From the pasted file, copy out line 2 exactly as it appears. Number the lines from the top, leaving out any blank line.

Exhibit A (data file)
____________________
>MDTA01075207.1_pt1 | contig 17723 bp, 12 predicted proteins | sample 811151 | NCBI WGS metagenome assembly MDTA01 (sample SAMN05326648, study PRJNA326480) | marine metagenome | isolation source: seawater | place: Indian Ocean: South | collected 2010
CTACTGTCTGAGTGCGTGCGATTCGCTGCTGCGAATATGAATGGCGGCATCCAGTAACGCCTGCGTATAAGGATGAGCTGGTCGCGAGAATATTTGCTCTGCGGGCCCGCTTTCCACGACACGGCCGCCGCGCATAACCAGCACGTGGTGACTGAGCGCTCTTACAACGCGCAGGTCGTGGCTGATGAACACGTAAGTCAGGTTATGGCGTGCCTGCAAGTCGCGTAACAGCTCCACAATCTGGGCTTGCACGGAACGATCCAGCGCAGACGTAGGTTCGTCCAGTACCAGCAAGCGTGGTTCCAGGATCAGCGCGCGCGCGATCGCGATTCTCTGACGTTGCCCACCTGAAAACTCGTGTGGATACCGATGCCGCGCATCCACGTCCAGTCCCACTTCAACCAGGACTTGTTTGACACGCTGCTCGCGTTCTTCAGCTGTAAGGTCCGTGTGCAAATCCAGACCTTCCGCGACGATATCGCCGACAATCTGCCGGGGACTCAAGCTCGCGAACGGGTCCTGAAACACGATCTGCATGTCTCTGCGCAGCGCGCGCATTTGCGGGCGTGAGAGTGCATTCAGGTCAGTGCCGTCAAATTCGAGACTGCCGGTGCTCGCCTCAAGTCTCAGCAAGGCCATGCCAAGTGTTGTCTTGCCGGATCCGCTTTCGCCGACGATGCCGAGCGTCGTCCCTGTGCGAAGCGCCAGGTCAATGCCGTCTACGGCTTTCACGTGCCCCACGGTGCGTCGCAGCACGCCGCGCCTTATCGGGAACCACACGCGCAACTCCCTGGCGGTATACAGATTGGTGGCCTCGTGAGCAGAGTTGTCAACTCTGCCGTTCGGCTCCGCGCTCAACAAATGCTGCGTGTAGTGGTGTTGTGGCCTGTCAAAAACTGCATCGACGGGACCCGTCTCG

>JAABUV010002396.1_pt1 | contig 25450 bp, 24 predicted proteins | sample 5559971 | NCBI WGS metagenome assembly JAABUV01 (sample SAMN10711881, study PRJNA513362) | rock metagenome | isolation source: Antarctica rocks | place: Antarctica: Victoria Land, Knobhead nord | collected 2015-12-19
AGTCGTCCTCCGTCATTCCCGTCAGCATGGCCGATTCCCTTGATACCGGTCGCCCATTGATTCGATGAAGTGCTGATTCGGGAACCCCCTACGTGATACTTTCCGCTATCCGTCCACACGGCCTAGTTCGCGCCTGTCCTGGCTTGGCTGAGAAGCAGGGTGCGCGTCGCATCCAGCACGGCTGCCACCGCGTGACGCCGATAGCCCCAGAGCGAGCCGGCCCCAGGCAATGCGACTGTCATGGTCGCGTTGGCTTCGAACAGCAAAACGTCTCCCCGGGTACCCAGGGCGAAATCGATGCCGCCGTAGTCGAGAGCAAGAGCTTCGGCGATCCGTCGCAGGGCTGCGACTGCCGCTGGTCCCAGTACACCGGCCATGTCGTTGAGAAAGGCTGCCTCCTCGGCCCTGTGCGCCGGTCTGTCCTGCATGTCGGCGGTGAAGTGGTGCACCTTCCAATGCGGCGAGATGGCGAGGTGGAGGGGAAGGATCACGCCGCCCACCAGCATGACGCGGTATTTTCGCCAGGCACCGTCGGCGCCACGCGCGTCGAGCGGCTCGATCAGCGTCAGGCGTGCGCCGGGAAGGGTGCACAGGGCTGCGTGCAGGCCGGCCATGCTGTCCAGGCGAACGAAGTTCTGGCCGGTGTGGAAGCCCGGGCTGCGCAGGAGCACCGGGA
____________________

CTACTGTCTGAGTGCGTGCGATTCGCTGCTGCGAATATGAATGGCGGCATCCAGTAACGCCTGCGTATAAGGATGAGCTGGTCGCGAGAATATTTGCTCTGCGGGCCCGCTTTCCACGACACGGCCGCCGCGCATAACCAGCACGTGGTGACTGAGCGCTCTTACAACGCGCAGGTCGTGGCTGATGAACACGTAAGTCAGGTTATGGCGTGCCTGCAAGTCGCGTAACAGCTCCACAATCTGGGCTTGCACGGAACGATCCAGCGCAGACGTAGGTTCGTCCAGTACCAGCAAGCGTGGTTCCAGGATCAGCGCGCGCGCGATCGCGATTCTCTGACGTTGCCCACCTGAAAACTCGTGTGGATACCGATGCCGCGCATCCACGTCCAGTCCCACTTCAACCAGGACTTGTTTGACACGCTGCTCGCGTTCTTCAGCTGTAAGGTCCGTGTGCAAATCCAGACCTTCCGCGACGATATCGCCGACAATCTGCCGGGGACTCAAGCTCGCGAACGGGTCCTGAAACACGATCTGCATGTCTCTGCGCAGCGCGCGCATTTGCGGGCGTGAGAGTGCATTCAGGTCAGTGCCGTCAAATTCGAGACTGCCGGTGCTCGCCTCAAGTCTCAGCAAGGCCATGCCAAGTGTTGTCTTGCCGGATCCGCTTTCGCCGACGATGCCGAGCGTCGTCCCTGTGCGAAGCGCCAGGTCAATGCCGTCTACGGCTTTCACGTGCCCCACGGTGCGTCGCAGCACGCCGCGCCTTATCGGGAACCACACGCGCAACTCCCTGGCGGTATACAGATTGGTGGCCTCGTGAGCAGAGTTGTCAACTCTGCCGTTCGGCTCCGCGCTCAACAAATGCTGCGTGTAGTGGTGTTGTGGCCTGTCAAAAACTGCATCGACGGGACCCGTCTCG